Ministry mulls mandatory circumcision
HEALTH Deputy Minister Liteboho Kompi this week told the National Assembly that the ministry is mulling mandatory medical circumcision for infants to curb the spread of HIV.
Ms Kompi said this in response to a suggestion by All Basotho Convention (ABC) Bele-Bela constituency legislator Litšoane Litšoane that infants be circumcised as part of efforts to curb the spread of the deadly virus.
“The Health Ministry is considering the introduction of compulsory circumcision for infants,” Ms Kompi said during parliamentary debate on Tuesday.
The debate was aimed at drumming-up legislators’ support for the Voluntary Male Medical Circumcision (VMMC) programme the ministry has undertaken in partnership with JHPIEGO and Global Fund.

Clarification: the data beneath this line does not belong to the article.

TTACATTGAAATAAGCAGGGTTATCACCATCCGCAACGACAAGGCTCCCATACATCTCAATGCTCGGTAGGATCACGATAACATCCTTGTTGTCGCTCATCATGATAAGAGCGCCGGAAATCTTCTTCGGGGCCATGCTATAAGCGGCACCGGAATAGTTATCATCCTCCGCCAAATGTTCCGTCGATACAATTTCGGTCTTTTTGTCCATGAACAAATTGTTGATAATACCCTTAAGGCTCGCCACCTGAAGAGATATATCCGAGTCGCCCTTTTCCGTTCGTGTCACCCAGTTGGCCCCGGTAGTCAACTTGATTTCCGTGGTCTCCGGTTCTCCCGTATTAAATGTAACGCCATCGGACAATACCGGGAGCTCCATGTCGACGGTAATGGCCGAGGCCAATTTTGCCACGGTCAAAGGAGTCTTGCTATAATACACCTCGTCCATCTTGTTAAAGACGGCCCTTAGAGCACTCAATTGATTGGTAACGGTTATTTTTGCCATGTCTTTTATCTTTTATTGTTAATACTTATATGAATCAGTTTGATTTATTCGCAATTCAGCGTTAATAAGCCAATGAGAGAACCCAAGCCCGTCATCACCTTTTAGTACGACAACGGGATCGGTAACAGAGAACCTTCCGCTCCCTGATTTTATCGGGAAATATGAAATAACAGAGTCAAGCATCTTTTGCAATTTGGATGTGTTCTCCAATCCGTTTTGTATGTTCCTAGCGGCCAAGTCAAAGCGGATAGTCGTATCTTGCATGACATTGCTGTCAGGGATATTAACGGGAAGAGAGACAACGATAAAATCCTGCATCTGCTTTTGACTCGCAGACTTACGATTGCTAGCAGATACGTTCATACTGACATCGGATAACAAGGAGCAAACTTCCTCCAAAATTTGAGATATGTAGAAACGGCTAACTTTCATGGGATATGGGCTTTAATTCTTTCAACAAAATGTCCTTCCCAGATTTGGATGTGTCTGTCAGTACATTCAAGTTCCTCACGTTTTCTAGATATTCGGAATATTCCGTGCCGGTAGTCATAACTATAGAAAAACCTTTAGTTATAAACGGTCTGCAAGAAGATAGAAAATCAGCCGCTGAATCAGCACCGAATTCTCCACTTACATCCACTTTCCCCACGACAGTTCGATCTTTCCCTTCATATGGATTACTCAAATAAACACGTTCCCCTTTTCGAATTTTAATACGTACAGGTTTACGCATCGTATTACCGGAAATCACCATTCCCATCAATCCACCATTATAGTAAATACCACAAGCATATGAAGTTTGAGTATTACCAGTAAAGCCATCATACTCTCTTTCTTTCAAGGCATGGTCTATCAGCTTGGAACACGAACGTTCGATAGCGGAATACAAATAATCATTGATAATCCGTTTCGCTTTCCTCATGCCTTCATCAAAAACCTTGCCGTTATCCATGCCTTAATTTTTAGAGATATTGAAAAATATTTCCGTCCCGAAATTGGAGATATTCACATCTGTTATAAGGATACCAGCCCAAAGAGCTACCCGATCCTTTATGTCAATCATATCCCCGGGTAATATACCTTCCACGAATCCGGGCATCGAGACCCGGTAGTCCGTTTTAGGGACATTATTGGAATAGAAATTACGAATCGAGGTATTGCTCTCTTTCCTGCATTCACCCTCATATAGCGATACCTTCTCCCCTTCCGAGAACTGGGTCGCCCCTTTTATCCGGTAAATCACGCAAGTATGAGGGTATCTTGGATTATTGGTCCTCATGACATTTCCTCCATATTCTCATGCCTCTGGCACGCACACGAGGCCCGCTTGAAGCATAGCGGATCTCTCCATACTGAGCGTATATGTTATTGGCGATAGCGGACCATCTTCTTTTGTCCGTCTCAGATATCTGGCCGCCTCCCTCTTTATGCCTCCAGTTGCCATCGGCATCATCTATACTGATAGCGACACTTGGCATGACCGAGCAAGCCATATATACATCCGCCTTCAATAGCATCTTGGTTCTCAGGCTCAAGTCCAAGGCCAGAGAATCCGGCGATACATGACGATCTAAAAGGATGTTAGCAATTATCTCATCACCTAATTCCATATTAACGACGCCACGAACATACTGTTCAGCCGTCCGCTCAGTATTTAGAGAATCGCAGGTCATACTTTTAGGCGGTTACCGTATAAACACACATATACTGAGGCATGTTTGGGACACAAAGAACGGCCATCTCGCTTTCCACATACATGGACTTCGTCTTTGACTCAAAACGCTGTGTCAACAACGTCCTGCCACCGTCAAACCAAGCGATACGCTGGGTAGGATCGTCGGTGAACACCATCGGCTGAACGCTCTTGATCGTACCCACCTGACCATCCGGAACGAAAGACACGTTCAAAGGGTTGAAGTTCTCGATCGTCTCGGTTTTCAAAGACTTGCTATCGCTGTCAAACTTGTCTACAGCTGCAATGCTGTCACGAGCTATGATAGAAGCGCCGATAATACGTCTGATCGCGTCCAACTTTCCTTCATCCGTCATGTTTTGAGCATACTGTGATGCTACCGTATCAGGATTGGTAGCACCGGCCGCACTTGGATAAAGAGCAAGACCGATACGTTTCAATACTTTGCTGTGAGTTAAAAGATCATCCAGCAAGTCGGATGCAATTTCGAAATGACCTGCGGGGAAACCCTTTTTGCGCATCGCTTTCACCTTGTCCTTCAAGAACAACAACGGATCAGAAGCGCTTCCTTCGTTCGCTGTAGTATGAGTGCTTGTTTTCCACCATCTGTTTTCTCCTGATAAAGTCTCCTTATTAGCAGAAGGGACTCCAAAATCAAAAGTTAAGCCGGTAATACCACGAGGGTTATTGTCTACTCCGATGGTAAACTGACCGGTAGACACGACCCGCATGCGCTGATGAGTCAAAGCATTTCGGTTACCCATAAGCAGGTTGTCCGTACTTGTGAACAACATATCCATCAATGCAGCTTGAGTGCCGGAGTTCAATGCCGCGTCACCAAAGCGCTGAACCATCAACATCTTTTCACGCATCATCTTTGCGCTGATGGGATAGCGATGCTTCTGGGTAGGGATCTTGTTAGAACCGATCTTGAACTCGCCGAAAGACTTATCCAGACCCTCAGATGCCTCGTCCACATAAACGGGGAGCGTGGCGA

Ms Kompi said the ministry and its partners had already undertaken a countrywide campaign to promote VMMC in primary, secondary and high schools.
HIV Communications Manager Baroana Phenethi also presented an overview of the efforts the ministry had undertaken to curb HIV/AIDS.
“We are currently working on strengthening the Voluntary Male Medical Circumcision programme,” Mr Phenethi said.
“VMMC was initiated after it was discovered that people who underwent the process reduced their risk of contracting HIV by 60 percent. However, that does not mean people should stop using condoms after the procedure,” he said.
Mr Phenethi also informed the legislators that government was employing other measures to eradicate the scourge, such as the Test and Treat Programme to increase the number of infected people on treatment.
“We will embark on the Test and Treat Programme to ensure all infected people are placed on treatment. We are also continuing with the Prevention of Mother-to-child Transmission (PMTCT) initiative and provision of free condoms as well as free antiretroviral treatment for all HIV-positive people,” he said.